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President Cyril Ramaphosa did not mislead Parliament in November 2018 when he told it that Bosasa (later Africa Global Operations, AGO) made a payment of R500 000 not to his CR17 campaign for AND president, but to his son Andile for work done for Bosasa. So says the Constitutional Court, which delivered a comprehensive ruling on the matter between the president and the public protector, Advocate Busisiwe Mkhwebane, on Thursday.  

The court sought to make findings on several issues in the long-awaited outcome of the legal battle over Mkhwebane’s report on Ramaphosa’s conduct in relation to the parliamentary question.  

“The president was aggrieved by the findings made against him and the remedial action ordered. He instituted a review application in the high court impugning the validity of the Public Protector’s decisions, mainly on the grounds of unlawfulness and irrationality,” said Justice Chris Jafta, handing down the judgment.    

Mkhwebane investigated Ramaphosa’s conduct following a formal complaint by former DA leader Mmusi Maimane. Beyond the question-and-answer incident, the public protector also probed whether a letter by Ramaphosa to then National Assembly Speaker Baleka Mbethe, in which he clarified that he was factually incorrect in his answer to Maimane, constituted a breach of Parliament’s Members Ethics Act.  

In the letter, Ramaphosa said he had learned after answering the question that the payment of R500 000 was in fact towards his 2017 ANC election campaign, dubbed the CR17 campaign, and not in relation to Andile’s consultancy work with Bosasa as he had initially replied. On this basis, Mkhwebane investigated and found that Ramaphosa had misled the sitting of the National Assembly.  

Reading the judgment, Justice Chris Jafta said the court found against Mkhwebane’s conclusion. “The evidence placed before the public protector did not establish a wilfulness on the part of the president when he answered the question by Mr Maimane on 6 November 2018. In fact, it appears that Mr Maimane himself was not aware that his question was factually incorrect. 

“At the time the answer was given, all parties concerned thought that they were dealing with a payment to the president’s son.” 

The court further held that it was incorrect for Mkhwebane to seek to alter the wording of the section of the code that applies to the matter. In the place of “wilfully” as stated in the code, Mkhwebane used the words “inadvertently” and “deliberately” to make the point of her finding. Jafta said in this regard, the high court was right to set it aside. 

On the point of whether Ramaphosa had a duty to declare CR17 donations and if the public protector could competently investigate this issue, Jafta said Mkhwebane concluded that the president, in violation of the code, exposed himself to a situation involving a risk relating to conflict of his son and Africa Global Operations.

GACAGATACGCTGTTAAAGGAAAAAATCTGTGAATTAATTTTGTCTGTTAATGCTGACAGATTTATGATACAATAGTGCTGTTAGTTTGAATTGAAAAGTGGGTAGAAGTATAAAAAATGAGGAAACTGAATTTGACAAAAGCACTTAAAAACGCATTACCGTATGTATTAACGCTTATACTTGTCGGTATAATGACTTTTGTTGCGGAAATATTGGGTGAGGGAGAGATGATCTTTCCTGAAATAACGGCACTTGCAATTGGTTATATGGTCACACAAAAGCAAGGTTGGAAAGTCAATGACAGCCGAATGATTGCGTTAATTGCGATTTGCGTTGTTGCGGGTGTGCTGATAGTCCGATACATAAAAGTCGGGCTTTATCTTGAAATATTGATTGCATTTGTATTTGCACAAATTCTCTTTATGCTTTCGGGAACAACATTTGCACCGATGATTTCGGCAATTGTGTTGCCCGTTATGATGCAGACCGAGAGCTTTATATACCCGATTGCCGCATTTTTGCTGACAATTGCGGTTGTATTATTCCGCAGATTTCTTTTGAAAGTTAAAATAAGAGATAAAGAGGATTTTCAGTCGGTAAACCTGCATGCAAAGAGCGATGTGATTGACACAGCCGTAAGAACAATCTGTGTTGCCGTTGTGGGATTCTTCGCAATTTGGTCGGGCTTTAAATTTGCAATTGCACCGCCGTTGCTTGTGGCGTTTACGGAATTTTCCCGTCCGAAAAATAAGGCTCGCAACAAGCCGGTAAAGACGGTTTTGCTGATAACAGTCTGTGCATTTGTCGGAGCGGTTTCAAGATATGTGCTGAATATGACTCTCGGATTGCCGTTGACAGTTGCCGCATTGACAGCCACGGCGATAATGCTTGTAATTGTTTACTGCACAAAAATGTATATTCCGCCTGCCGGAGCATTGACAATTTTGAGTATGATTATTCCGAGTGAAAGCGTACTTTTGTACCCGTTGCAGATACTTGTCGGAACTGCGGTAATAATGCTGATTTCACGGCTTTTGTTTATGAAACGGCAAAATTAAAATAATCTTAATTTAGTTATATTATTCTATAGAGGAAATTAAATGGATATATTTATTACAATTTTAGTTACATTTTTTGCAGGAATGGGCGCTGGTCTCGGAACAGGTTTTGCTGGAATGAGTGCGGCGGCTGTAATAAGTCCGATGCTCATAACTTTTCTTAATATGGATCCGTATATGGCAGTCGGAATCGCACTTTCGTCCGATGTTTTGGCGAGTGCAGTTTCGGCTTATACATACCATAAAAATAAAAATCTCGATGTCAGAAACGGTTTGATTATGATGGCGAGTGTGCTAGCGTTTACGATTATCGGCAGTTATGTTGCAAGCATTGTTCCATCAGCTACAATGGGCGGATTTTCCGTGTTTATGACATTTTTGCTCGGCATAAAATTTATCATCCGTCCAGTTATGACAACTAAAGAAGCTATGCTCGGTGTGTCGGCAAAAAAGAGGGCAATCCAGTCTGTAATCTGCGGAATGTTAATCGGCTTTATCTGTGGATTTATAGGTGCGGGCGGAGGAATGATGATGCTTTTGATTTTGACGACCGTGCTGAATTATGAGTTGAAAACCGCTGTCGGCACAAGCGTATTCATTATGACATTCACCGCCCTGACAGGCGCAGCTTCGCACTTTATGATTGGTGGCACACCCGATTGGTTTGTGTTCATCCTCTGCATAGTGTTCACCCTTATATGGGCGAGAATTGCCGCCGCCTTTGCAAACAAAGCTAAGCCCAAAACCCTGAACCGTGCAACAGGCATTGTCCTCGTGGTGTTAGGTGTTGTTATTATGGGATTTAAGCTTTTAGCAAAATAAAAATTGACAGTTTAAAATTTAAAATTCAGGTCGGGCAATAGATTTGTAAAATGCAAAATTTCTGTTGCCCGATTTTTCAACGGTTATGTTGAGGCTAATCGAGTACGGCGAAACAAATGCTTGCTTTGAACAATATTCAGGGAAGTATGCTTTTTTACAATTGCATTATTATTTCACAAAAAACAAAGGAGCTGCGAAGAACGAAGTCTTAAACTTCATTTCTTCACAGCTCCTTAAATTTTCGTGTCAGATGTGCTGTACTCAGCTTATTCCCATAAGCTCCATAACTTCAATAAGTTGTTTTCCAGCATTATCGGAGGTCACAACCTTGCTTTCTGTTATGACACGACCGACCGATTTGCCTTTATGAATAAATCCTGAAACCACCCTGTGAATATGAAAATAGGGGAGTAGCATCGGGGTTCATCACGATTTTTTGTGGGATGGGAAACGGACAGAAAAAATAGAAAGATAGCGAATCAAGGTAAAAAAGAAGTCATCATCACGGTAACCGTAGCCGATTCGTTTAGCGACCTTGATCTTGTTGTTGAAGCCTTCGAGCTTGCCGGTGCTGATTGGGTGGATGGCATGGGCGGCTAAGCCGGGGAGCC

“There was no evidence supporting this finding. Instead the evidence showed that AGO donated R500 000 to the CR17 campaign. This cannot, by any stretch of it, be interpreted to mean that the president used his position to enrich himself or his son through AGO. Both the president and his son knew nothing about the donation.” 

Jafta said on the issue of Mkhwebane’s competence to investigate the affairs of the CR17 campaign, over which she and the EFF argued that the high court erred in concluding that she had no jurisdiction, the public protector contended that the source of her powers is Section 182 of the Constitution, together with Section 6 of the Public Protector Act. The EFF, on the other hand, submitted that internal party elections constituted state affairs because they are a step towards legislative bodies. 

“There is no merit in the argument advanced by both parties. Both the Constitution and the Public Protector Act do not empower the public protector to investigate private affairs of political parties. Political parties do not perform a public function or exercise a public power when they conduct internal elections. Theirs is an internal affair and not a state affair.” 

Mkhwebane’s further finding that there were grounds to investigate money laundering in respect of the donation – on the basis that it moved across several intermediaries – had no evidence to support it, said Jafta.  

He added that Ramaphosa’s complaint in his review application of Mkhwebane’s report, that he was not provided an opportunity to make presentations against her remedial action, was valid. Mkhwebane had argued that the Public Protector Act together with Section 182 of the Constitution, only obliged her to give such opportunity in the investigation phase and not the advanced one of an interim report, as Ramaphosa said he was entitled to.  

“On a proper reading of Section 7.9, we concluded that a person against whom remedial action is taken is entitled to be heard on the proposed remedial action. We also held that the public protector had no authority to make the remedial action she had issued against the speaker of the National Assembly, the national director of public prosecutions, and the national commissioner of police,” said Jafta.